My final concern with the present leadership has to do with their inability to cope with the financial problems facing the school. The President of an academic institution is primarily entrusted with the task of raising funds and attracting patrons and donors who can support the institution financially. Instead of doing this, however, the current President expends his time in micromanaging everybody else in the school, interfering with their activities in a negative way, and refusing to delegate tasks to those who should be responsible for them. He has assumed the role of President, Dean, Chaplain, Academic Leader, Financial Officer, and general overseer of faculty and students. It is clear to everyone that he pursues his own objectives and personal goals promoting an agenda which is incompatible with the mission of the school and our Church. The longer he stays in office, the more exacerbated this unfortunate situation will become. Many people, faculty and students, live in fear and exhibit a spirit of hopelessness. Never in my long academic career have I met with a situation like this.

In light of the above, I recommend that short term changes be made soon which will indicate that problems are acknowledged and being addressed. These changes should terminate the monopoly of power and decision making that seems to be at the disposition of one man, and prevent the further deterioration of the general situation. Particular responsibilities should be removed from the President and be allocated to other personnel as follows:

  • A Chaplain should be appointed, preferably from among the student priests resident in the campus who will enlist them all for the execution of the services. I find it totally unacceptable that the resident Greek priests, who are naturally more competent in liturgizing in Greek, and as such be an excellent example to seminarians, should be intimidated and put aside in the way they have been.
  • The authority of the Dean of the School of Theology should be restored. He should deal with all academic matters (faculty members and students) without any interference from the President. Given the academic connection between the Graduate School of Theology and the College, the Dean of Theology, and not the President, should have the oversight of the College faculty and the College Dean.
  • The Finance Officer of the Archdiocese should be involved in assessing the current financial situation and developing a plan for restoring financial integrity to the institution. The latest report of our Controller concerning the financial situation of the school, which you may have already seen, stands in direct contradiction to earlier reports and to the actual reality. I cannot help thinking that this is yet another instance of the tactics of the past; we report only what is convenient for us and what is likely to earn for us the approval of our superiors.
  • A Superintendent (e.g., Bishop) should be appointed who will visit the school and arbitrate on disputed issues providing solutions to problems which cannot be resolved by the present administration. Alternatively, a Task Force which reports directly to Your Eminence could be substituted for the Superintendent. There are urgent issues that either the Superintendent or the Task Force will need to address immediately in order to restore confidence in the school. Ideally, of course, the best Superintendent would be the Archbishop who would personally listen to the grievances of the members of the school and would have the authority to address problems and concerns immediately.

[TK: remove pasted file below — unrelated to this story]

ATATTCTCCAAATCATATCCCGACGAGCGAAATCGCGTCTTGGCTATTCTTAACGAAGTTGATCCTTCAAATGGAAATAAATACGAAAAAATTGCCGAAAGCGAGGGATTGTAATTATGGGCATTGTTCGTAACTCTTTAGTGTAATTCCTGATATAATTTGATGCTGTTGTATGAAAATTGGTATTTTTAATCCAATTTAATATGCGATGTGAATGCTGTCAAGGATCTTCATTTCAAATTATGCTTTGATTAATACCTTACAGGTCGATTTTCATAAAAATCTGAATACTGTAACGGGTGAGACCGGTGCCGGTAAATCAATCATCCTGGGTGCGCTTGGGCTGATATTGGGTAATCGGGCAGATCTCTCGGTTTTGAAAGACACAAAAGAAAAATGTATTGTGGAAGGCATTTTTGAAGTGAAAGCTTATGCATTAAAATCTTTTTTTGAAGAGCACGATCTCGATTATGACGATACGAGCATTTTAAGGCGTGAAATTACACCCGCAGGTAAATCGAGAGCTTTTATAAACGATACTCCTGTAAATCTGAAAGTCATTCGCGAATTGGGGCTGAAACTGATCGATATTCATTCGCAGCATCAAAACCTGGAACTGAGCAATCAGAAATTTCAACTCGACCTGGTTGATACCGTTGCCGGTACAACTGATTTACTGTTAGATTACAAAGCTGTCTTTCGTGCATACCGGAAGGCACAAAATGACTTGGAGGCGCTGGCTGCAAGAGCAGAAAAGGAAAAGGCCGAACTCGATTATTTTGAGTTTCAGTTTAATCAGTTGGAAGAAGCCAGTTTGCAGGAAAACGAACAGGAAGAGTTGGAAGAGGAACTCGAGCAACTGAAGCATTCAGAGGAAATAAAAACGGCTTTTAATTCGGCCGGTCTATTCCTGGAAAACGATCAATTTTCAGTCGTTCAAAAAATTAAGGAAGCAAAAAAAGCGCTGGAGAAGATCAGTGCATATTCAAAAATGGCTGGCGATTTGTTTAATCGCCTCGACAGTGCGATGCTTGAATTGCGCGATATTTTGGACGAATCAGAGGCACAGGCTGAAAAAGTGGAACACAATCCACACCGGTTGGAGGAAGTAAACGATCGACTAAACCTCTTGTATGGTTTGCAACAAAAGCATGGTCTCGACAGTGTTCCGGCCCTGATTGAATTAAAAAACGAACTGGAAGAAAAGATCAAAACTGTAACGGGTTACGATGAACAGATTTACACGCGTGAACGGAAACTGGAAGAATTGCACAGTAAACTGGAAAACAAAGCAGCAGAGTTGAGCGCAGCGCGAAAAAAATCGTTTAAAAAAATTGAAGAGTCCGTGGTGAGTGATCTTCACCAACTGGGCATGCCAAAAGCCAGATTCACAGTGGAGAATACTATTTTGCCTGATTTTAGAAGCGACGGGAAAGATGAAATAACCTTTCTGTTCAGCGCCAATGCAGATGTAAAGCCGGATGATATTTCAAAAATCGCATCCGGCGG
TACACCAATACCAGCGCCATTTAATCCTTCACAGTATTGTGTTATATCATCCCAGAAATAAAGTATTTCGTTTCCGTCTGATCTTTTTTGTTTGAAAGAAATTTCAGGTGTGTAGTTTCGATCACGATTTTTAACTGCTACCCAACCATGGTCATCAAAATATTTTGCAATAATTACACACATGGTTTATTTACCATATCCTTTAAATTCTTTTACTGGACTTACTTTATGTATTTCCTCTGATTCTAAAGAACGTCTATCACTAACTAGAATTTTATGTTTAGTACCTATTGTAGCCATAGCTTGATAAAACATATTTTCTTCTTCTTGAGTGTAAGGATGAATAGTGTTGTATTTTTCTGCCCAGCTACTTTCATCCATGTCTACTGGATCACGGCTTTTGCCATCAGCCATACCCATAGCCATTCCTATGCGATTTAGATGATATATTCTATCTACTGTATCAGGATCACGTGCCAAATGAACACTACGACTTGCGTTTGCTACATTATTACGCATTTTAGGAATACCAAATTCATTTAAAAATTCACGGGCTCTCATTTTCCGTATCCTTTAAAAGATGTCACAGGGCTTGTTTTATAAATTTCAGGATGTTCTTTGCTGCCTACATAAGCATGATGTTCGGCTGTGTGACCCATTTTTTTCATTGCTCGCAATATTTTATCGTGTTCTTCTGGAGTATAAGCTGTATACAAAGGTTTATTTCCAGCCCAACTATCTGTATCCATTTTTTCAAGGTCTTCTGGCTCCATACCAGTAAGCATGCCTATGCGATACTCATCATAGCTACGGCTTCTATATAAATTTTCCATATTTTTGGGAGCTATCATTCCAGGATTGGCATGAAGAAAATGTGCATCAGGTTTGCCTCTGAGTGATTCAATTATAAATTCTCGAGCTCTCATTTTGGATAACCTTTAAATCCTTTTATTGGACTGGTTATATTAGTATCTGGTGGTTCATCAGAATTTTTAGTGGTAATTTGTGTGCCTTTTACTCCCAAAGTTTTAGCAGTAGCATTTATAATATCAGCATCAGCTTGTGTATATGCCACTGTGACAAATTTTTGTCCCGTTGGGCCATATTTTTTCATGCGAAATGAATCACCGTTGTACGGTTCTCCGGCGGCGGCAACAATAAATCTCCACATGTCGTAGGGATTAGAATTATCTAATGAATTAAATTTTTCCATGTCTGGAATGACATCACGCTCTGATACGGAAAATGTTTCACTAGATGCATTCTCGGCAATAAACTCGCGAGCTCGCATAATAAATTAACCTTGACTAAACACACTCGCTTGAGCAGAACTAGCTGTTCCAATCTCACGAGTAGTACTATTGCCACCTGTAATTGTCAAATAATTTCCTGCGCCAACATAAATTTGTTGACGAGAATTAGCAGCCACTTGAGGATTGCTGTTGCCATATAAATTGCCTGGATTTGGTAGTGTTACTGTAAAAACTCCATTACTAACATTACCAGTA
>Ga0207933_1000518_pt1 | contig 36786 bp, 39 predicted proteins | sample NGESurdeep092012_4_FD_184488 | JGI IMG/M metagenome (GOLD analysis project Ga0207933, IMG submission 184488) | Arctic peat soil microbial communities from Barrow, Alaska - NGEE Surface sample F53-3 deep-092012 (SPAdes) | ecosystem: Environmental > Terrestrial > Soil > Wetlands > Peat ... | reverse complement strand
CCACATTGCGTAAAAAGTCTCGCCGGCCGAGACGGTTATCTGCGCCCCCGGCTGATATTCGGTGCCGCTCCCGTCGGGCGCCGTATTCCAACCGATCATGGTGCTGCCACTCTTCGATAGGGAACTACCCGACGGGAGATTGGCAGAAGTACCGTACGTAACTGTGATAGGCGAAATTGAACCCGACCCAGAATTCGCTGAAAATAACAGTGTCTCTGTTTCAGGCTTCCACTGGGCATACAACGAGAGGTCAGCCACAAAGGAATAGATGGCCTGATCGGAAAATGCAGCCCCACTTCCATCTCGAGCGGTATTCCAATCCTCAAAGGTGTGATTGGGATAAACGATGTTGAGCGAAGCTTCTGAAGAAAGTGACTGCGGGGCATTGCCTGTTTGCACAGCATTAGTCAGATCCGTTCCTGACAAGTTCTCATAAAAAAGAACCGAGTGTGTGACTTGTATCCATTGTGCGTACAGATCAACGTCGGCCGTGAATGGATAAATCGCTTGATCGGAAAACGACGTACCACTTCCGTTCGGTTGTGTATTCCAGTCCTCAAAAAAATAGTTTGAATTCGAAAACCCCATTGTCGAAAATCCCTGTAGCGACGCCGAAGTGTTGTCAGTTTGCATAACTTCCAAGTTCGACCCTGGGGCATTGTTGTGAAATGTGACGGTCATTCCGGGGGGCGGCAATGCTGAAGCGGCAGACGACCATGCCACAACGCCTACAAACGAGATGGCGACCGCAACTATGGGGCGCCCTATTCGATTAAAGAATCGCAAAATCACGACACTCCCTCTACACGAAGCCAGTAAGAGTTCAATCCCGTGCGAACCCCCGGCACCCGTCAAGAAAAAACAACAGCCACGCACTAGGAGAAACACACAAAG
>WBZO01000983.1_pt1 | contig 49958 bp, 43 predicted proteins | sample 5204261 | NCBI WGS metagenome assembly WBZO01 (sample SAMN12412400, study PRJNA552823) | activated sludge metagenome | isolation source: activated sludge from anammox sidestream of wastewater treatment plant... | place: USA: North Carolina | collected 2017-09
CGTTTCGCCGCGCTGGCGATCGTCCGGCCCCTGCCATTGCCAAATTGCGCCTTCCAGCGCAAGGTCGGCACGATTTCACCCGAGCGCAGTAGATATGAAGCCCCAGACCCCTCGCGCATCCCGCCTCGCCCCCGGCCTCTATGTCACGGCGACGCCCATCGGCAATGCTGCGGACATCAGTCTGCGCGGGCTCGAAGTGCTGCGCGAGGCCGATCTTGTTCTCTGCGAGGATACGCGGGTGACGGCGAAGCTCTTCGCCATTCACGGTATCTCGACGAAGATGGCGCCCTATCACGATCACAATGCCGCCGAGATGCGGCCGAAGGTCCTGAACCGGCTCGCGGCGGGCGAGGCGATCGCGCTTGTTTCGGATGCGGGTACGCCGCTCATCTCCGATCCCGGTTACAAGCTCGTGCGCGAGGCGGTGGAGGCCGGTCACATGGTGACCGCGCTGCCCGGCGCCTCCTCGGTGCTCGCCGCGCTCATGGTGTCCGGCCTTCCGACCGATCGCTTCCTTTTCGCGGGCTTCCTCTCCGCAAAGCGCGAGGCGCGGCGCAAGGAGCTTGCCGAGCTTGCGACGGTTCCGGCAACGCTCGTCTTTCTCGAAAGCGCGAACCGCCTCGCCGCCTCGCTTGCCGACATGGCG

The allocation of responsibilities detailed above are only a short term provision for alleviating the pressure brought on by the problems I have discussed. I am fully convinced that a much more radical approach should be adopted by the end of the year. There is no way that the school can fulfill its mission under this current structure. The persons who have been responsible for its present condition need to be removed. New people, with new mandates need to come in. It may be expedient to elicit the advise and support of accredited theologians from Greece. This would enhance the relations between our school and the Orthodox faculties of Athens and Thessaloniki which have reached an all time low. I would be happy to consider such relatively long term provisions and come back to you with new recommendations.

In the meantime I offer my present, short-term recommendations in a general way, but I would be ready to expound on them by providing more concrete and specific details. I am sure that you feel strongly about the course which this institution will take and will put your stamp upon the way in which the priests of the Archdiocese will be educated and trained. Although the present situation has produced difficulties, it also presents an opportunity for Your Eminence to provide a new starting point for the Church in America.

With deepest respect and unconditional loyalty and love,

The Very Rev. Dr. George Dion. Dragas
Dean of Holy Cross School of Theology